Here is a great posting by Steve Novella entitled "Role of Anecdotes in Science-Based Medicine".
Understanding the world through stories was a good strategy in the environment of our evolutionary history but is far too flawed to deal with the complex world we live in today. In fact, the discipline of science developed as a tool to go beyond the efficient but flawed techniques we evolved .
Generalization and quick and dirty induction may well have been part of the survival package that our ancestors used to good advantage as they tried to avoid predators and gather together to hunt and gather but in dealing with the complex and nuanced world we now try to describe and unravel we need other tools and to be aware of the pitfalls and traps to which some of our mental apparatus makes us prone.
Novella gives a good briefing on why is it that anecdotes do not form the basis for sound conclusions . He give us the top 9 (or 8 depending on how you count) reasons for one to be skeptical about anecdotes including:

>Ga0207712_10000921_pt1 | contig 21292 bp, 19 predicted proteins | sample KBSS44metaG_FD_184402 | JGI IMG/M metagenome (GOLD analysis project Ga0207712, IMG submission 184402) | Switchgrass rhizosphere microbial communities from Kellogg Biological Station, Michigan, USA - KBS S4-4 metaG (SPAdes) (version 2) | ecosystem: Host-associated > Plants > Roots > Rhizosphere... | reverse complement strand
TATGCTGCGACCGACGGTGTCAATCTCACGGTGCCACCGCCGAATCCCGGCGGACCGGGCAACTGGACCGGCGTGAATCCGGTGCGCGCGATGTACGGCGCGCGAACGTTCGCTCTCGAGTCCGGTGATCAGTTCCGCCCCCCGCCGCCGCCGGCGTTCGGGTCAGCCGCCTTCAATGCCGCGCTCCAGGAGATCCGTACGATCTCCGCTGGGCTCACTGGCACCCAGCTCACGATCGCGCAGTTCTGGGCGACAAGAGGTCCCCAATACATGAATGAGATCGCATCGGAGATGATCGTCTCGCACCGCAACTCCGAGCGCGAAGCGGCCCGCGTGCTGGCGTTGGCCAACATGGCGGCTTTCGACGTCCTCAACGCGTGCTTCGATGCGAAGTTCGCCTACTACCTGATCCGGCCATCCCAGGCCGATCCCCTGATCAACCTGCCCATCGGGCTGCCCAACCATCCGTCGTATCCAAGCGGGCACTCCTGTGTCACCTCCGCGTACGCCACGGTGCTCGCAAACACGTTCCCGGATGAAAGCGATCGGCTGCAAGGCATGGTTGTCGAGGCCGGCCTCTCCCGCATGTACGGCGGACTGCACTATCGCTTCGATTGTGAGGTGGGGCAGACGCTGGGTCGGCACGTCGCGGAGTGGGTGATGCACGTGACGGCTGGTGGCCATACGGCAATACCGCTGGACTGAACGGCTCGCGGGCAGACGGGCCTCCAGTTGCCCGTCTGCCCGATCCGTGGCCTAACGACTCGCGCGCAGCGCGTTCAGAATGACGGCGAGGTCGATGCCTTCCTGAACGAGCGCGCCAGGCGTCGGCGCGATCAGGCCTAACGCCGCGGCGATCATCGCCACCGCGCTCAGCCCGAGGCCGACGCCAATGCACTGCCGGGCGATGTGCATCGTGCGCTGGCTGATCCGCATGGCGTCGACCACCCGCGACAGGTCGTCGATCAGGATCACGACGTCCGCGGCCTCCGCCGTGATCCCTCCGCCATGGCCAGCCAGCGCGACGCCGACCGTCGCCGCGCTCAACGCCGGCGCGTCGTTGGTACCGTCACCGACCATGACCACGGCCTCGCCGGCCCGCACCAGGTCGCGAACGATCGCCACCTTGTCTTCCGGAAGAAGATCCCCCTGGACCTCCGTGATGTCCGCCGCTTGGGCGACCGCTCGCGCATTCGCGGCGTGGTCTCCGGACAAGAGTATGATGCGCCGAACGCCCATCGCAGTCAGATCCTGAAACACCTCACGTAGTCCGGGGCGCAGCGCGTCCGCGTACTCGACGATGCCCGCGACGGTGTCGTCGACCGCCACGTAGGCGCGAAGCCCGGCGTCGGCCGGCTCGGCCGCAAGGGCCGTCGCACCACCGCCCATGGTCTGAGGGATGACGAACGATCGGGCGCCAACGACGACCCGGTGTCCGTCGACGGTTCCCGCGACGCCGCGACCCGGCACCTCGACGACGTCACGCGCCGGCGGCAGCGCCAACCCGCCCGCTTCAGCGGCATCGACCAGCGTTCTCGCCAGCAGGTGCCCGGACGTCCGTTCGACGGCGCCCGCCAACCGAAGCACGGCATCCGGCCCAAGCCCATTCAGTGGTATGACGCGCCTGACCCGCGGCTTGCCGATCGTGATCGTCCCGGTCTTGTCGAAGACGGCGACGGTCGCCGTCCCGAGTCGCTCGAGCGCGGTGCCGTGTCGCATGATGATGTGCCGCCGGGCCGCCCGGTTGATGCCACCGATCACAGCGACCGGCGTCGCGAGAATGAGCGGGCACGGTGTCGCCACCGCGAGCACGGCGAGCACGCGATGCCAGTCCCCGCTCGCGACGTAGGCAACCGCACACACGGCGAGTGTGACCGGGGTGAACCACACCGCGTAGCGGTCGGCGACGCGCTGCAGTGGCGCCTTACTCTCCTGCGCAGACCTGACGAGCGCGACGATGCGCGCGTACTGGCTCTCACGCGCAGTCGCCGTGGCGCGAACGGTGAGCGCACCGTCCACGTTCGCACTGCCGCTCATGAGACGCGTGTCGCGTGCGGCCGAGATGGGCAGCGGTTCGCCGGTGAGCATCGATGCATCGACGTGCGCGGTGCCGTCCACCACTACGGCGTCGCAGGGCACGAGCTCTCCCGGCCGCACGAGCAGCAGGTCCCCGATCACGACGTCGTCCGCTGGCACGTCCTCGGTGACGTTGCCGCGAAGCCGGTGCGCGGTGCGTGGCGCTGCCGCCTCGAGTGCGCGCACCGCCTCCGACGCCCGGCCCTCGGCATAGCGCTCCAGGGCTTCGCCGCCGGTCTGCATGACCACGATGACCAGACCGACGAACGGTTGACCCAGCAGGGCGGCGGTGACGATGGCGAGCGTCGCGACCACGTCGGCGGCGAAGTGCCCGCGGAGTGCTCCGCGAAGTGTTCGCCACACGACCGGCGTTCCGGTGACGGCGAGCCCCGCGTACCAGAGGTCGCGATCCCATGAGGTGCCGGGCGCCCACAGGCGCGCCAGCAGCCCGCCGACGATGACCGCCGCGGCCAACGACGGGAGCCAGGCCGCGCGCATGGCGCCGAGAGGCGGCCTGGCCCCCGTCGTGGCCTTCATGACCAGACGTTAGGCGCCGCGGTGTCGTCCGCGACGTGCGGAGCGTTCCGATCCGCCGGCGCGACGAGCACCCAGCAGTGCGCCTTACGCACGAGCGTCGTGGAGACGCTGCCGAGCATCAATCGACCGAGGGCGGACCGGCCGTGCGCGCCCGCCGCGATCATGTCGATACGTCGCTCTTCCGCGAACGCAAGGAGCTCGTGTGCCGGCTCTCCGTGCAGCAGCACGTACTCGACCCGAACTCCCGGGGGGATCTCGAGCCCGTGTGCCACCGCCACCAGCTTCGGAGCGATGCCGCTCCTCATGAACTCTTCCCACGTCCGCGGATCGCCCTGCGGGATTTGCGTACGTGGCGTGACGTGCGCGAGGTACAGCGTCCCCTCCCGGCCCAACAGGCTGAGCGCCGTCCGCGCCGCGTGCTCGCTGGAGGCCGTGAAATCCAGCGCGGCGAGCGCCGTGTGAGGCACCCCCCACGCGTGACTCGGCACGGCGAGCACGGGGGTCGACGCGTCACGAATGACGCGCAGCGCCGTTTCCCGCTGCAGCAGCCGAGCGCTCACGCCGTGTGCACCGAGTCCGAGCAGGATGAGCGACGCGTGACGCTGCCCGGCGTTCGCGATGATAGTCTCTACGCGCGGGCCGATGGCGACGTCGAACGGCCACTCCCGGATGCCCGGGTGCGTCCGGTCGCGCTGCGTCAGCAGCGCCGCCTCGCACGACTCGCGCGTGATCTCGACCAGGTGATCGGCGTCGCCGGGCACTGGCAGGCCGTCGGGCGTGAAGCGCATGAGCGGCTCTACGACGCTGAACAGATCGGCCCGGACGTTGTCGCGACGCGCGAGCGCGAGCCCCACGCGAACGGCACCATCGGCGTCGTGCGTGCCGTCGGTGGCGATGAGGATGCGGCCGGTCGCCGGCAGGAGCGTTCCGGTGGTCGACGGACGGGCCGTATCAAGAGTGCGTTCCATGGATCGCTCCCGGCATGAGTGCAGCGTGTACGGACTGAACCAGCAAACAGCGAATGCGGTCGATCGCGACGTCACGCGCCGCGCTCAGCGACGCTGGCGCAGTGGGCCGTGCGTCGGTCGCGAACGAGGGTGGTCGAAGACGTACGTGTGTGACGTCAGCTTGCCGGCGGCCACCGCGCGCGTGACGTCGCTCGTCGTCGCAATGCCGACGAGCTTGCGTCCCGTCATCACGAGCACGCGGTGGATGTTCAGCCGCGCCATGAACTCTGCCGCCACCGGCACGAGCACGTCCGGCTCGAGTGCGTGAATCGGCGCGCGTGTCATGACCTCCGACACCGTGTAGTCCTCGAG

The phenomenon of regression to the mean, confirmation bias, and reporting bias-to name a few.
If medical students ( or docs for that matter) understood what Dr. Novella is saying we would not have med students writing nonsense about- for example-reike referenced on Jan. 30,2008 here by Dr. RW.
Dr. Robert Centor has recently been writing about the medical school and pre-med curriculum and what it should include. I was pleased to see this sentence in his latest effort along those lines.
I would add a cognition course throughout the first year. This course would teach logic, evidence based medicine and principles of cognition (as Jerome Groopman champions.) The course would stress thinking.
I agree completely.If medical students were made aware of the mental foibles that lead some presumably educated people to believe in such utter non-sense as reiki maybe we would not continue to see the acceptance and sad defenses of that and other versions of quackery in medical student organization's publications . As things stand now,I'm afraid that more medical students than medical educators would like to admit would not appreciate the on-target satire of altie medicine and post modernism found here